Platoon Eric Patterson and Tommy Everidge at 3rd. Ya, I can hear a bunch of "hurumphs" and "WTF's" even as I write this. Admittedly, it's an uninspired plan. Neither Everidge or Patterson are proven 3rd baseman or really glove-men of any note...however, they do have ever-so-recent and brief experience at the hot corner in the minors. According to minorleaguesplits.com, both guys proved they were not complete disasters in the field, altough in extremely small sample sizes and only according to the TotalZone system. However, both guys are getting old and really have nothing to prove at AAA and are currently on the 40-man roster. Since Patterson will never supplant Ellis, Weeks or Cardenas at 2nd or anyone in the outfield, and Everidge will never supplant Barton, Wallace, Doolittle, Cater, etcetera at 1st or DH, why shouldn't the A's just see if it's at all possible if they could serve some very specific utility for 2010 or even see if they could boost their profile(s) and trade value(s) for a later trade - especially when this team has nothing else to lose?
I have no idea how many runs these two would give away with their gloves, but I could actually see their platoon arrangement working out alright on offense. Patterson is a career .880 OPS hitter against righties in the minors - EVeridge is a career .954 OPS hitter against lefties in his career. It's a pretty natural platoon arrangement and would be an interesting use of roster spots, as you'd get an added speed weapon into the lineup against the majority of starting pitchers, while reserving a power right-handed bench bat for later in games and against the minority lefty-starter. It would also get the starting pitchers acquainted with "fall down range" type of 3rd baseman, which should smooth the transiton to Brett Wallace, should the chips fall that way!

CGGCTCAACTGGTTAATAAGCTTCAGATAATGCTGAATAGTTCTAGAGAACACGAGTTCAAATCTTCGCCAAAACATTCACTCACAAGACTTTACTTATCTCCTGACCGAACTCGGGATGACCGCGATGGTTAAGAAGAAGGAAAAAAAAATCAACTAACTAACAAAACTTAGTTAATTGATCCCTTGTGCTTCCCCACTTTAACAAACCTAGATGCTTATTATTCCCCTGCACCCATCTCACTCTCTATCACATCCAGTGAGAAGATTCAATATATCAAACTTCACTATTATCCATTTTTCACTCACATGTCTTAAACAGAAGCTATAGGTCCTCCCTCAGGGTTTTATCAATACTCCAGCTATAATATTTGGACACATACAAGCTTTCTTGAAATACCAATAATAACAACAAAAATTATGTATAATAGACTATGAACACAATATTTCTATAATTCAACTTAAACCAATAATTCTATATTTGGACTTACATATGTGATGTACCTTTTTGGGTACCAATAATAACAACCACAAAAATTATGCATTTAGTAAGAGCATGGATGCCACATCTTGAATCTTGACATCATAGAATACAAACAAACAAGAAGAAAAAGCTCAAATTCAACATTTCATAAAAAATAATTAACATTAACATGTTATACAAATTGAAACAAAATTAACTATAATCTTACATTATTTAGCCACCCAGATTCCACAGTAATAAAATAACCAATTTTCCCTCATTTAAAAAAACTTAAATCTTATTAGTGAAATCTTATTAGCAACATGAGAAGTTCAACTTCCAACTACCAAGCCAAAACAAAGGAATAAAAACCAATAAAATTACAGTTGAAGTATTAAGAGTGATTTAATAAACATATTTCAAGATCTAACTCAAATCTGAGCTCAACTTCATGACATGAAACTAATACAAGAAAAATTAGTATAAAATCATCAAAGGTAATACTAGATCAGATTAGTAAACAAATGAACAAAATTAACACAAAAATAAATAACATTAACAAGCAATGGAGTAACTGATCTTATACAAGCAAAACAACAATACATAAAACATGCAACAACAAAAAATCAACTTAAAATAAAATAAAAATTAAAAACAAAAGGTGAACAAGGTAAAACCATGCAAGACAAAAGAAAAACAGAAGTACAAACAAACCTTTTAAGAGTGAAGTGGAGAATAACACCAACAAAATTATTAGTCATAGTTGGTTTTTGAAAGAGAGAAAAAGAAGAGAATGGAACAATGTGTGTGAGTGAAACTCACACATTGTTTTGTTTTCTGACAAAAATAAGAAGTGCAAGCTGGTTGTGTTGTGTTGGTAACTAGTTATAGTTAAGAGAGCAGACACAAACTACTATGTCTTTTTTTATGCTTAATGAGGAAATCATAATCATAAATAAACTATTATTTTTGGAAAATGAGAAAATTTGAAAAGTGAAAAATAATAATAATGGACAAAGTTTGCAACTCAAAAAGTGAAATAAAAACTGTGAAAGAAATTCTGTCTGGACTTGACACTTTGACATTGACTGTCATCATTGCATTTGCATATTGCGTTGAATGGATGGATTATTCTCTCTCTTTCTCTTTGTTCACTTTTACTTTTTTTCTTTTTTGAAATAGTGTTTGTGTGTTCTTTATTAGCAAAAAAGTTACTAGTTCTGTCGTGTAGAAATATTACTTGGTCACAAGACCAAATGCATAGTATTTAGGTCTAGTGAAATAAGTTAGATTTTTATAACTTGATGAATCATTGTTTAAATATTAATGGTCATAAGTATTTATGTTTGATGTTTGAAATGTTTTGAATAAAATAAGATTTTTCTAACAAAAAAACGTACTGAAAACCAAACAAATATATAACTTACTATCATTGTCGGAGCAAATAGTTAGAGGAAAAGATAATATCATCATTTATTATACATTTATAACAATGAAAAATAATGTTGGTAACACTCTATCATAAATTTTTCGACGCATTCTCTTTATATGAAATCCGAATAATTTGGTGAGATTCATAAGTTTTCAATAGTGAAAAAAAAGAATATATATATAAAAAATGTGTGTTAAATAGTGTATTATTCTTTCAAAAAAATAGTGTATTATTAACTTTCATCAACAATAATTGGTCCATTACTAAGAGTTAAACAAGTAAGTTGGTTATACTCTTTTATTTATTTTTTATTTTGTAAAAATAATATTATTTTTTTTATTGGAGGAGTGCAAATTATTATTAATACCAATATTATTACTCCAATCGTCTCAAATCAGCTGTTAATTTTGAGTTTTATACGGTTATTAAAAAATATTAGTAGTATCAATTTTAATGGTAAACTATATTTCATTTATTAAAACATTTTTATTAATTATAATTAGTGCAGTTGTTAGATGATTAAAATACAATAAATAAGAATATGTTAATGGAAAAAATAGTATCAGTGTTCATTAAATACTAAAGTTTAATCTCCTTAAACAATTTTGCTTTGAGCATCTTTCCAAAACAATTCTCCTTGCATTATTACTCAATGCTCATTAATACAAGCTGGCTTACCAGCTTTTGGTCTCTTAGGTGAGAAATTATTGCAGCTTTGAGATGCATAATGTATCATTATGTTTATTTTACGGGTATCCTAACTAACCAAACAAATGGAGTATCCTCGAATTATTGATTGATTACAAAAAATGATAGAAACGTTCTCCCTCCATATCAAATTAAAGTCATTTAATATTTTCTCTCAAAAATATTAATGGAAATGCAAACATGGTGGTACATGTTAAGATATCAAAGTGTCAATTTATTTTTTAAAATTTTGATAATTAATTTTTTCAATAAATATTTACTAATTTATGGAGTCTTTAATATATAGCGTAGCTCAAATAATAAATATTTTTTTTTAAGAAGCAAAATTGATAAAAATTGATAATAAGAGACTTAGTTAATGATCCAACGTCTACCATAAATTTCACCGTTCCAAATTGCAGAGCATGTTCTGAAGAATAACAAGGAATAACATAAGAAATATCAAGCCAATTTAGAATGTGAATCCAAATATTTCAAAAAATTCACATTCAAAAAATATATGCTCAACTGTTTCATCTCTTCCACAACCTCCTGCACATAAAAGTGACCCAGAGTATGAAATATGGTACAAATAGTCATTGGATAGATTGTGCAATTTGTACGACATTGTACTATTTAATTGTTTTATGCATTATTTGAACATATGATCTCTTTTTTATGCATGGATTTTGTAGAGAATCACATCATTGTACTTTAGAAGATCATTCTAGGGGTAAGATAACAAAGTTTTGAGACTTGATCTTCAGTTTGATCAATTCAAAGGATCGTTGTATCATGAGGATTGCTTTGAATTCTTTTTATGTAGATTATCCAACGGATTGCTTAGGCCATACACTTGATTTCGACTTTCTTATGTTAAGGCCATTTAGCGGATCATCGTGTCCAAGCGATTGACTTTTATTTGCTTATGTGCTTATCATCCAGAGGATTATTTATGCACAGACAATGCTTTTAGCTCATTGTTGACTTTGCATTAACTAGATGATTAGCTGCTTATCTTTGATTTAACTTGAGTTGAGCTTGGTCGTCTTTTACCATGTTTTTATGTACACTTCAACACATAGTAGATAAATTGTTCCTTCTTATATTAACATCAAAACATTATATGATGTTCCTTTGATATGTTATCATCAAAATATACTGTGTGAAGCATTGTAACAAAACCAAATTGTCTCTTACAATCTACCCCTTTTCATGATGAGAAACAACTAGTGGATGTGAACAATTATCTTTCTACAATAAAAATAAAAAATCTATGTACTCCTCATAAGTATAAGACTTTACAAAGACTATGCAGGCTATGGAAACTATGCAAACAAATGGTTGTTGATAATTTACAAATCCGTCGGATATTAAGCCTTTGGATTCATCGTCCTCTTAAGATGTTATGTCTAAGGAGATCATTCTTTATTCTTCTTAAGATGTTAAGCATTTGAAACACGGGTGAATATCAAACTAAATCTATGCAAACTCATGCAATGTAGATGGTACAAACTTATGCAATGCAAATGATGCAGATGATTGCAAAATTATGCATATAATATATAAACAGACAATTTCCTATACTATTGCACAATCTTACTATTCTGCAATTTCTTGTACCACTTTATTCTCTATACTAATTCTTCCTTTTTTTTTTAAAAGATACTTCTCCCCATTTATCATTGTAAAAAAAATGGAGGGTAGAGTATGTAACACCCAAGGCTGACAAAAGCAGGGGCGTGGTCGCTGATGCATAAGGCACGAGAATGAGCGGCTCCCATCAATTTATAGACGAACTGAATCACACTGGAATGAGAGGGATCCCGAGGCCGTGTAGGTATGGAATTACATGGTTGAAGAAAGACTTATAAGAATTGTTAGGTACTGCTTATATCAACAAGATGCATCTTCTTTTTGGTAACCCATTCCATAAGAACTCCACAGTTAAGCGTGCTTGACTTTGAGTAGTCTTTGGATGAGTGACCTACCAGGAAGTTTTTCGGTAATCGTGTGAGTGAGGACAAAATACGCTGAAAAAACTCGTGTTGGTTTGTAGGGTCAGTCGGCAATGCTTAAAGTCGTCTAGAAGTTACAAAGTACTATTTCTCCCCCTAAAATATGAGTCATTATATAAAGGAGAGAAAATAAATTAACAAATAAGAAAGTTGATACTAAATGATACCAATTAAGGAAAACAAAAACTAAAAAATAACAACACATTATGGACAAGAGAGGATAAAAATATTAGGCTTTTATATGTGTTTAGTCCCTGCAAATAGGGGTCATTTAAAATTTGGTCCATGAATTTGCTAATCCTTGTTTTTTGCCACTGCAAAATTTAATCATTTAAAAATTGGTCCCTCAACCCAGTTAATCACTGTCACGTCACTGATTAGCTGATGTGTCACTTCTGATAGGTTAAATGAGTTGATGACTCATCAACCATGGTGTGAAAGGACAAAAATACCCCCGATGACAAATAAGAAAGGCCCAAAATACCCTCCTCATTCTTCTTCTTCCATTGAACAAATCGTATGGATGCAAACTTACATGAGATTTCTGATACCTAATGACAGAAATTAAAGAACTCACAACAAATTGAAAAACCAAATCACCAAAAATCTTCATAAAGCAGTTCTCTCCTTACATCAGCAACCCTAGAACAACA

Aroldis Chapman: I'm starting to really come around on NSJ's idea about going for broke to sign Aroldis Chapman. I know there are all sorts of risk in signing this guy, but the upside is just tremendous and he might only need a bit of minor league seasoning before being able to contribute in the majors. A future rotation involving Anderson, Ynoa and Chapman would be downright devastating and since the A's have tons of money coming off the books in the next year and really harbor no pretensions about competing in 2010, I think spending on Chapman would be an interesting and potentially really rewarding investment.
Cliff Pennington: I'm also, ever so slightly, starting to come around on Cliff Pennington as a potential decent big league player. I've been really low on Pennington for some time now. I've long thought that his lack of power would be exploited in the big leagues - pitchers would just pound the strikezone with him and fielders would just play shallow to take away his bloop and gap hits - while his defense has never impressed me whenever I've seen him play. However, I'm thinking that it's possible that Cliff really did make some permament, positive adjustments to his game after being called up to the big leagues late this season.